– Later ROI for all projects

     Fully staff each project

    – Work on one project after the other

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    Part-Time Members

     Ensure every individual works for exactly one project

     Ensure team coherence

    – Team has joint goal

     Multi-tasking reduces productivity

    – It is a sign for lack of decision

     Everyone can keep the focus during the iteration

    ©2004-2014 by IT-communication.com 18 18

    Large and/or Global Self-Organizing Teams

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    ©2004-2014 by IT-communication.com 19

    Building Teams

     Avoid the typical structure

    – According activities and know-how

    • Analysis in Germany, UI in India, middleware in Ireland...

     Instead structure along features

    – For ensuring the business value and the customer‘s

    advantage

    – Features/Stories shouldn‘t be split across teams

    ©2004-2014 by IT-communication.com 20

    Collocated vs. Dispersed Feature Teams

     Distributed but collocated

    subteams

    – But: required know-how is often

    not collocated

    – Cross-team communication is

    harder

     Dispersed subteams

    – Cross-team communication is

    enabled by collocation

    • Eases conceptual integrity

    – Inner team communication is

    enforced by common goal

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    Supporting Whole Teams

     Every feature team needs the product owner‘s support

    – Educate product owner(s) by shadowing

     Team of product owners with one lead product owner

    – Major contact to the real customer

    – Ensures big picture

    – Final decision on priorities

    ©2004-2014 by IT-communication.com 22

    Feature Focus and Conceptual Integrity

     Feature focus might prevent conceptual integrity

     Yet:

    – „Simplicity comes from conceptual integrity“ (Parnas)

     And:

    – Required support depends on system’s complexity

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    ©2004-2014 by IT-communication.com 23

    Complexity of Systems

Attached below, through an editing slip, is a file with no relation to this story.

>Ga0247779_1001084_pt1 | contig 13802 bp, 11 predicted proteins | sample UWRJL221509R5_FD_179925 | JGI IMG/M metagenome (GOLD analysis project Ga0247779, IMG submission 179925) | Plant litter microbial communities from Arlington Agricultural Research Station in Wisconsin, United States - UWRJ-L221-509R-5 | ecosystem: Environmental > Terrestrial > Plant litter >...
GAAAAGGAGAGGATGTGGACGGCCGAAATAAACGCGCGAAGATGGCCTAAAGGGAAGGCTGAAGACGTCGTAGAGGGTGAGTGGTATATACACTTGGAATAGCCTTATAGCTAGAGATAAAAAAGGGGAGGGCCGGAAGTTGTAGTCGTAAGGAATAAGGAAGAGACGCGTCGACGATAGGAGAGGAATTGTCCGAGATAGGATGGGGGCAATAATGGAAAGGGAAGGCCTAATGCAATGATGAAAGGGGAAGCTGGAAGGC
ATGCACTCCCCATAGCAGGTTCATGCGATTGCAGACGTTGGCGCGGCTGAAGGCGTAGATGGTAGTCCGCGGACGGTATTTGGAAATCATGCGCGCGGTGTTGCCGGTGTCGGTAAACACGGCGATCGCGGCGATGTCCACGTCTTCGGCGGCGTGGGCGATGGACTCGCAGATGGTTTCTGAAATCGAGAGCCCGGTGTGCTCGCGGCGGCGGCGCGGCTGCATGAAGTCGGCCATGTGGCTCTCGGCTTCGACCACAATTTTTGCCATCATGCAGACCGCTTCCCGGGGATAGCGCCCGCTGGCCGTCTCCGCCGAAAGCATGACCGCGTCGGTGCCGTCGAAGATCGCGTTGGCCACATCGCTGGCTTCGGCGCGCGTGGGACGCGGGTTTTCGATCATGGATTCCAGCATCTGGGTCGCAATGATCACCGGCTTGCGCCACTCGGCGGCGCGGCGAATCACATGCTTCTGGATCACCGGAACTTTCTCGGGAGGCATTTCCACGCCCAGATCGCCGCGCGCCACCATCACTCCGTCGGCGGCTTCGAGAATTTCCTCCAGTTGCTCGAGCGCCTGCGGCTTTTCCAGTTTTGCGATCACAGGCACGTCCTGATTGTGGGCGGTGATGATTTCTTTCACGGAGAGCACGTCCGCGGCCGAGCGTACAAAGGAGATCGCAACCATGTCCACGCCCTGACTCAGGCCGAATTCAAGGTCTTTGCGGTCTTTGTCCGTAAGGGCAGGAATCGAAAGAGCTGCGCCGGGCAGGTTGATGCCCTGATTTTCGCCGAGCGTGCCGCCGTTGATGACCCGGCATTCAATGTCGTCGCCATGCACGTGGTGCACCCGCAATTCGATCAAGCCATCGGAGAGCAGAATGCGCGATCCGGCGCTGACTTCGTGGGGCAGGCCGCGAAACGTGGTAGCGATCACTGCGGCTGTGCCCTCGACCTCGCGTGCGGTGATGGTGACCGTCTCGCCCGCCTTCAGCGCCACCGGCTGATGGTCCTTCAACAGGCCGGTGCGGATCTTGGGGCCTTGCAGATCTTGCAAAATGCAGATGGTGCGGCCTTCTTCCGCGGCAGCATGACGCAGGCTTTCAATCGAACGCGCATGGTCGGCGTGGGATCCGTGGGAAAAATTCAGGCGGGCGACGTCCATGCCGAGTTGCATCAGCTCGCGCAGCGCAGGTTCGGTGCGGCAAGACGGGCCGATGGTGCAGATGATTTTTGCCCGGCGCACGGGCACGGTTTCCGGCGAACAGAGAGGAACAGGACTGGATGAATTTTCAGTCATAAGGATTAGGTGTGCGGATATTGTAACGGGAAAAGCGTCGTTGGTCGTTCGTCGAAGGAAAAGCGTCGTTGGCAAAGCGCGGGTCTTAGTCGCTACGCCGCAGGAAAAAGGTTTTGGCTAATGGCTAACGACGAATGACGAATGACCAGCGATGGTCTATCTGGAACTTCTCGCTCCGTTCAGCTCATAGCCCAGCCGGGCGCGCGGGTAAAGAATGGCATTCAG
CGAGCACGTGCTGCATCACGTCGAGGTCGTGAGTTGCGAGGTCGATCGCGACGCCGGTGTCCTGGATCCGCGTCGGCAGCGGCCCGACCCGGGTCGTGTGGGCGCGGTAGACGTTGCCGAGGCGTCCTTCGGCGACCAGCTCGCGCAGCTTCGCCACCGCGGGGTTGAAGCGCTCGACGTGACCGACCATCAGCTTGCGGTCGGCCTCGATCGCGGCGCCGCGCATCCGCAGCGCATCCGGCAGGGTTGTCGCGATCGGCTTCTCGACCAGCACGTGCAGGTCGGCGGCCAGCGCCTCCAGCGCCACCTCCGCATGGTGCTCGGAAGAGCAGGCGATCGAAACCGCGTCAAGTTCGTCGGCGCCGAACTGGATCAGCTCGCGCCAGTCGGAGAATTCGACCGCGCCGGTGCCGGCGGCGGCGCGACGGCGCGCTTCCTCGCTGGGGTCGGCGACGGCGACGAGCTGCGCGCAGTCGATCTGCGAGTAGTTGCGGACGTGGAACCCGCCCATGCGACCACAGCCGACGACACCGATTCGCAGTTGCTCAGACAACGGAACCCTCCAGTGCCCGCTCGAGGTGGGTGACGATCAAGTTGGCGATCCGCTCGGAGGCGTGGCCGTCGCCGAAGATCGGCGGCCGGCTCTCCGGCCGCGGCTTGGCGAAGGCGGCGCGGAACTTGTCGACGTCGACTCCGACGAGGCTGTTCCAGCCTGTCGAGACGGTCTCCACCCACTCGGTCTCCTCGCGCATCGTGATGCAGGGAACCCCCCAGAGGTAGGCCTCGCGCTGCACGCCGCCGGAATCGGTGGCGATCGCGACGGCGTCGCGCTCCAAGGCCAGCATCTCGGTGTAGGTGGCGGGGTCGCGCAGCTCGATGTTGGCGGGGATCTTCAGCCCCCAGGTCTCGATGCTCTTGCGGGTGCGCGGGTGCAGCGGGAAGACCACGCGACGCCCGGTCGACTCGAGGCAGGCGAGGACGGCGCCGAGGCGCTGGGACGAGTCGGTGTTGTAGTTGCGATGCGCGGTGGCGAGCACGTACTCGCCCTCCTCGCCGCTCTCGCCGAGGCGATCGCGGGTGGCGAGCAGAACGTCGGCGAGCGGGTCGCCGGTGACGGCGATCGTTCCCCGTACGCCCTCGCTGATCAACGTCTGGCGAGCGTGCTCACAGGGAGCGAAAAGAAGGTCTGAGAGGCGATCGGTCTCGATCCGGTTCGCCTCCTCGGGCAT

Uncertainty

    Changes

    Low

    Many

    High

    Stable, Uncomplex

    Adapting

    Unstable, Complex

    Few

    ©2004-2014 by IT-communication.com 24

    Supporting Stable Architecture

     Chief architect is premise for conceptual

    integrity

    – Chief architect pulls the strings

    – Communicates the vision

    – Servant with courage and experience

     Community of Practice

    – Role of architect in each feature team

    – Architects meets for synchronization and

    decision making

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    ©2004-2014 by IT-communication.com 25

    Supporting Unstable Architecture

     Technical service team provide architecture as a service

    – A good architecture evolves

     Feature teams provide a product owner

    – Formulates and prioritizes the requirements

    – Steers the iterations of the technical service team

    ©2004-2014 by IT-communication.com 26

    Supporting Adaptive Architecture

     Technical Consulting Team

    – 1-x architects support several feature teams

    – Architects will work with feature teams on demand

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    Uncertainty

    Changes

    Low

    Many

    High

    Stable, Uncomplex

    Adapting

    Unstable, Complex

    Few

    CoP / Chief

    Architect

    Technical Consulting

    Team

    Technical Service Team

    Different Models for Architectural Support

    ©2004-2014 by IT-communication.com 28

    Uncertainty

    Changes

    Low

    Many

    High

    Stable, Uncomplex

    Adapting

    Unstable, Complex

    Few

    CoP / Chief Architect

    Technical Consulting Team

    Technical Service Team

    Time

    Complexity Decreases over Time

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    ©2004-2014 by IT-communication.com 29

    Summary

     Cross-functional teams

     Congruency of competency, responsibility & task

     Feature team(s) & product owner(s) ensure value delivery

     Distributed or dispersed feature teams

     Technical teams & roles are service providers

    ©2004-2014 by IT-communication.com 30

    Many Thanks!

    Jutta Eckstein

    je@it-communication.com

    www.it-communication.com